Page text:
|Why Bush is losing the war on terror||MJ|
Jan 13, 2004 1:52 AM
Bounding the Global War on Terrorism
Dr. Jeffrey Record
The views expressed in this report are those of the author and do not necessarily reflect the official policy or position of the Department of the Army, the Department of Defense, or the U.S. Government.
The author examines three features of the war on terrorism as currently defined and conducted: (1) the administration's postulation of the terrorist threat, (2) the scope and feasibility of U.S. war aims, and (3) the war's political, fiscal, and military sustainability. He believes that the war on terrorism--as opposed to the campaign against al-Qaeda--lacks strategic clarity, embraces unrealistic objectives, and may not be sustainable over the long haul. He calls for downsizing the scope of the war on terrorism to reflect concrete U.S. security interests and the limits of American military power.
|Sure, been watching from across the border: Bush is a Joke.||Spunout|
Jan 13, 2004 8:25 AM
|I hope more Americans can understand this view, read and research without jumping on a jingoistic bandwagon to quarter any individual speaking outside of the nationalistic boundaries(O'Neil aside).|
Jan 13, 2004 8:38 AM
|it's not exactly a left wing source
it's just another example of Bush playing to the lowest common denominator and making some serious mistakes which aren't tenable in the long run
Jan 13, 2004 9:19 AM
|"Losing" was having planes slam into buildings and killing thousands of people. I don't recall any domestic terrorism since 9/11. If results mean *anything*, we certainly are not losing.
|didn't recall any for about 8 years prior either.||rufus|
Jan 13, 2004 10:03 AM
|I love how you guys use that argument. "since we haven't had any more attacks on US soil, we must be winning".
i'm sure that sounded pretty reassuring in 1998 too.
sheesh, i'd expect better logic from you people, especially being lawyers and all.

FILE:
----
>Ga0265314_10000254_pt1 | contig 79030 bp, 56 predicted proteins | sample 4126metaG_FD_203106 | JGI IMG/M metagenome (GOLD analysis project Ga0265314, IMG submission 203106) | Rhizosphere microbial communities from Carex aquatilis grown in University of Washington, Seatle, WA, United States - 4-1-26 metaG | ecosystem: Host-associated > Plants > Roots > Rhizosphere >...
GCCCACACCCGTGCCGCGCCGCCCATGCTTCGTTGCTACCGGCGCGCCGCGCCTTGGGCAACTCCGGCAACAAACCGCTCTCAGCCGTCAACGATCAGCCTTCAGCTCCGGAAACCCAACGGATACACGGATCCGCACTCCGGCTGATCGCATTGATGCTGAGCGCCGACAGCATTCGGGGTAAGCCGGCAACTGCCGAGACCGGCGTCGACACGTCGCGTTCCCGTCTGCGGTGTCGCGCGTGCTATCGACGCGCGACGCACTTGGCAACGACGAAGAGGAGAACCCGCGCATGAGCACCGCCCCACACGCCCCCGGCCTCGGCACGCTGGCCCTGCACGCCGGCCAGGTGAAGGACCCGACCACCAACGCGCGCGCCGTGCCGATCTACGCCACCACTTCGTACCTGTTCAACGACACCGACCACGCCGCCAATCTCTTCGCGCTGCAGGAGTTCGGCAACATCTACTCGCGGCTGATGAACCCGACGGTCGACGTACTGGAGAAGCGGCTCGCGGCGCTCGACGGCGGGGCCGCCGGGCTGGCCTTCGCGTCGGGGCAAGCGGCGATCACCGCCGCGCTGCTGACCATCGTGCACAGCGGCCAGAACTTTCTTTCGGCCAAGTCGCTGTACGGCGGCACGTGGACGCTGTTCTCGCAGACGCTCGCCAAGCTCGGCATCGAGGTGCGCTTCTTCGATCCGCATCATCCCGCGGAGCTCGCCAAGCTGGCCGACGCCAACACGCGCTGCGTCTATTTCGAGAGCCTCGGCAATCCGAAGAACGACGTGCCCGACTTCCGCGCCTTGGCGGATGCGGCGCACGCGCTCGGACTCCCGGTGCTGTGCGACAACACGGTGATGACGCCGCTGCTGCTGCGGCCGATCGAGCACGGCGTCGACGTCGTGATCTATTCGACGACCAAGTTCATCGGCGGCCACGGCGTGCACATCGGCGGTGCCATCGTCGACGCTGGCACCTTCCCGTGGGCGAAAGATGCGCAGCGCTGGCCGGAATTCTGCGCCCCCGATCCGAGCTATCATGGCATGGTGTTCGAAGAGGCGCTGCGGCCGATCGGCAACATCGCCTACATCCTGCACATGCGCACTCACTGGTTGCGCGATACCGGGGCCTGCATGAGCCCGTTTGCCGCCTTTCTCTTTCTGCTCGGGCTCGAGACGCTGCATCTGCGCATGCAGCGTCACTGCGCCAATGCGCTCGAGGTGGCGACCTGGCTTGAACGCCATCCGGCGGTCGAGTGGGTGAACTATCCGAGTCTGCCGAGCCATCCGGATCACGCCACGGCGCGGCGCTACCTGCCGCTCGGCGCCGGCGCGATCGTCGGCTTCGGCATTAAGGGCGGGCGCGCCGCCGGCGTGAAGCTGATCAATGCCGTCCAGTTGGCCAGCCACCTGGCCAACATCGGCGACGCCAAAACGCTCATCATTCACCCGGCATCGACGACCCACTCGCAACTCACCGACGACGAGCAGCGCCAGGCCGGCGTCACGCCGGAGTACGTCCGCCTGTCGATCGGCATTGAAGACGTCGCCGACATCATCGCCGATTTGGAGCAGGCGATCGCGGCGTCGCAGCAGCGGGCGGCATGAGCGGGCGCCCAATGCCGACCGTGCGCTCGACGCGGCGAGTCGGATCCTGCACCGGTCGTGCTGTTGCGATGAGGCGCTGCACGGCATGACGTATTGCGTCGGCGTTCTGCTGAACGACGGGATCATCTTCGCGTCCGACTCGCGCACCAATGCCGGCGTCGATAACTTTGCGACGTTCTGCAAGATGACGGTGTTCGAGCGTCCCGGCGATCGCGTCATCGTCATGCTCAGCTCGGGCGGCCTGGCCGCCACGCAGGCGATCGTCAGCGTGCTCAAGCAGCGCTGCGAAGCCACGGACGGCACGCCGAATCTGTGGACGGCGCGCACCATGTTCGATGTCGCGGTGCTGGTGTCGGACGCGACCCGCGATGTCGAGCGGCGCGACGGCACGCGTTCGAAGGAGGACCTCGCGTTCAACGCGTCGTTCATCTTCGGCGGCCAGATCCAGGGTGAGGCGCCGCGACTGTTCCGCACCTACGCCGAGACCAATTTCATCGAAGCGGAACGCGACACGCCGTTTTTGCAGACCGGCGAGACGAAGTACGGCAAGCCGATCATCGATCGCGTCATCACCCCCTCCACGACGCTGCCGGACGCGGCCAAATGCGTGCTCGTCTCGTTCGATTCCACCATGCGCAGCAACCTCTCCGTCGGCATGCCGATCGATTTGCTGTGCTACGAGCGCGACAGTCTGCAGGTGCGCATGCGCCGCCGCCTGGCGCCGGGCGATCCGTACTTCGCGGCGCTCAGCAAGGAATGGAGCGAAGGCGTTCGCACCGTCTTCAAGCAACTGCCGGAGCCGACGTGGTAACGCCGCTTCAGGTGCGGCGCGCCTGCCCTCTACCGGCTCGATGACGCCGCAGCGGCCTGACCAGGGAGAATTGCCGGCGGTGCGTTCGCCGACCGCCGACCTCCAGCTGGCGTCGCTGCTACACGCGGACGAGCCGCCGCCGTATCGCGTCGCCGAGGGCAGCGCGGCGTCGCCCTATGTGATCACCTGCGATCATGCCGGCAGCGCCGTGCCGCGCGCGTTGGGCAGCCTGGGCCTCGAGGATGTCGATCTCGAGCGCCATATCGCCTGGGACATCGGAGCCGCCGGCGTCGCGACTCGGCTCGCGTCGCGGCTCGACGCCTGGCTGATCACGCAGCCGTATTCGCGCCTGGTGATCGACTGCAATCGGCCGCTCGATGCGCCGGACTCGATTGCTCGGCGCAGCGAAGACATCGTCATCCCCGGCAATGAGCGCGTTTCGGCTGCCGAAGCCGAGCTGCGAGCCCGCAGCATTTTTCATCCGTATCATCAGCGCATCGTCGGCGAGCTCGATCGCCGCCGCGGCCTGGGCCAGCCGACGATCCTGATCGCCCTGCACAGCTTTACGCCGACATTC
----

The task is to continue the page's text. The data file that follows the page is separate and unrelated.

|i guess this doesnt count as winning...||bill105|
Jan 13, 2004 1:40 PM
|as long as you keep moving the goal post, we wont win in your mind.
* Nearly all of Iraq's 400 courts are functioning and are fully independent.
* By early last fall, the country's power generation was exceeding the prewar average.
* All 22 universities and 43 technical institutes and colleges are open, as are nearly all primary and secondary schools. Coalition forces have rehabbed 1,500 schools and are running well ahead of schedule in this operation. Teachers, by the way, are earning 12 to 25 times their former salaries.
* All 240 hospitals and more than 1,200 clinics are open, and doctors' salaries far surpass what they were under Saddam. Also pharmaceutical distribution has gone from nothing to 12,000 tons. The coalition has helped administer millions of vaccinations to Iraqi children.
* A program has cleared more than half of the 27,000 kilometers of Iraq's weed-choked canals, which now irrigate tens of thousands of Iraqi farms. The project, according to the list, has provided jobs for as many as 100,000 Iraqi men and women.
* Most of the prewar telephone services and the potable water production have been restored.
* Some 95 percent of all prewar bank customers now have service, and there is a flood of first-time customers. Iraqi banks actually are making loans to finance business and for the first time in 15 years Iraq has a single, unified currency.
These are some of the more tangible aspects of the postwar occupation, if that is the proper term, on the list. There is ever so much more needed, and progress isn't easily come by.
The intangibles include a spirit of freedom in Iraq that hasn't existed in decades - freedom to practice religion without fear of reprisals -- majority Shiites particularly are beneficiaries; freedom to disagree or to oppose politically without fear of imprisonment or murder; freedom to conduct elections and business and participate in international events; freedom to select the type of education one's children receive and on and on.
On the military side of the equation, there are an estimated 60,00 Iraqis now helping to provide security despite setbacks in the training process and desertions.